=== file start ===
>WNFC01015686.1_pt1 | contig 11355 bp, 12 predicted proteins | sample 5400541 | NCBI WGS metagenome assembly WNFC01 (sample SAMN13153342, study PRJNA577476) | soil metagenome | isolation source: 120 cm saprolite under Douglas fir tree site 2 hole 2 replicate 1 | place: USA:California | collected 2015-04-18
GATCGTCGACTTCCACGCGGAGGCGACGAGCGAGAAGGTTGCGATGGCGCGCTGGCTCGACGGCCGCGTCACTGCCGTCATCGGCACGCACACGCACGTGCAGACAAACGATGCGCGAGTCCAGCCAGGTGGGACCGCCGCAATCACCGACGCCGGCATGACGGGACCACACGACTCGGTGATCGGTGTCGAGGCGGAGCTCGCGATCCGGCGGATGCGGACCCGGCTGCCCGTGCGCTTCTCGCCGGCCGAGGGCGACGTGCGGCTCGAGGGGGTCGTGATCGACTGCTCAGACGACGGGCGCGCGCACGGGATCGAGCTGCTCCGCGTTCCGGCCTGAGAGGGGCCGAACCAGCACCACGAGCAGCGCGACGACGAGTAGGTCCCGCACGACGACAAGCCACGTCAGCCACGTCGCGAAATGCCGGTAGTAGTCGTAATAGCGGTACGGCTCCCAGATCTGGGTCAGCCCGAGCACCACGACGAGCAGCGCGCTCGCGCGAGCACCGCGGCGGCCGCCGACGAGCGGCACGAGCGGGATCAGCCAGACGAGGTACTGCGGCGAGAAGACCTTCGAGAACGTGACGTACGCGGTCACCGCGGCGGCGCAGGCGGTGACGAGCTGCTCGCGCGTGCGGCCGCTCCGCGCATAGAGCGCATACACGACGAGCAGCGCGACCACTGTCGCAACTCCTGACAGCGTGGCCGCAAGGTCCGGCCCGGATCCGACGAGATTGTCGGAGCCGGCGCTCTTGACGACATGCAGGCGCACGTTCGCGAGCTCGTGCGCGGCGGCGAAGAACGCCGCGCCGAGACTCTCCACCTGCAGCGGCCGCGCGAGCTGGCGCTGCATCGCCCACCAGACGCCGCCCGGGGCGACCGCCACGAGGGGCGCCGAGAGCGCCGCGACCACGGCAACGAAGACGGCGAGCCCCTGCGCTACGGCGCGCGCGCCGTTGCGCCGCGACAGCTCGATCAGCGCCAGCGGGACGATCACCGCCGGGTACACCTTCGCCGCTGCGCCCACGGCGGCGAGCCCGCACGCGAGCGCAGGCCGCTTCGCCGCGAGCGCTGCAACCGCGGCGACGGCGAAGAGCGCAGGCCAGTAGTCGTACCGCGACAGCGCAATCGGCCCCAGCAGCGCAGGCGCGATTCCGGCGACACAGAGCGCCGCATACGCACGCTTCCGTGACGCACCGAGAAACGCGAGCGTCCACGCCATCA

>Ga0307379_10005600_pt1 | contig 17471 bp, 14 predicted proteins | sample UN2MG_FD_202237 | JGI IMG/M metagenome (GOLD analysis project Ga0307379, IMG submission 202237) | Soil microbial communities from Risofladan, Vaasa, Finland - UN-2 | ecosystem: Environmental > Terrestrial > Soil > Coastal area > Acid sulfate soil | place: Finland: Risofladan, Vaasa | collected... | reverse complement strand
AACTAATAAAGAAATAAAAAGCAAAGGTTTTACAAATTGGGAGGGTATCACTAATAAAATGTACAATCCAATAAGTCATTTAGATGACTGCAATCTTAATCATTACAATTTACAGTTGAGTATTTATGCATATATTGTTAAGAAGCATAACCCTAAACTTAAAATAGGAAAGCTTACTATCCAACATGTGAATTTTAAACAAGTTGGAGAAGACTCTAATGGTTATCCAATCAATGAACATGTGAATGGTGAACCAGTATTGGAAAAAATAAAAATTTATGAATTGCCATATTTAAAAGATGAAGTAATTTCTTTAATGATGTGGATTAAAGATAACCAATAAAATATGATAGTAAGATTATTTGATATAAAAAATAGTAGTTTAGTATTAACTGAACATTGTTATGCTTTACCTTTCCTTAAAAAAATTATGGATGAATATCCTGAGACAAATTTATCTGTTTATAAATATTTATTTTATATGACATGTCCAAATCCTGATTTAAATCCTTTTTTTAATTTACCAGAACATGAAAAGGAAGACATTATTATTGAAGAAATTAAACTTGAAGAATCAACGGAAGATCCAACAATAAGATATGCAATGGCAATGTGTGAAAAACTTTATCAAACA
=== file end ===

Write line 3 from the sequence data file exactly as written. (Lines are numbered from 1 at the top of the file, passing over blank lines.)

>Ga0307379_10005600_pt1 | contig 17471 bp, 14 predicted proteins | sample UN2MG_FD_202237 | JGI IMG/M metagenome (GOLD analysis project Ga0307379, IMG submission 202237) | Soil microbial communities from Risofladan, Vaasa, Finland - UN-2 | ecosystem: Environmental > Terrestrial > Soil > Coastal area > Acid sulfate soil | place: Finland: Risofladan, Vaasa | collected... | reverse complement strand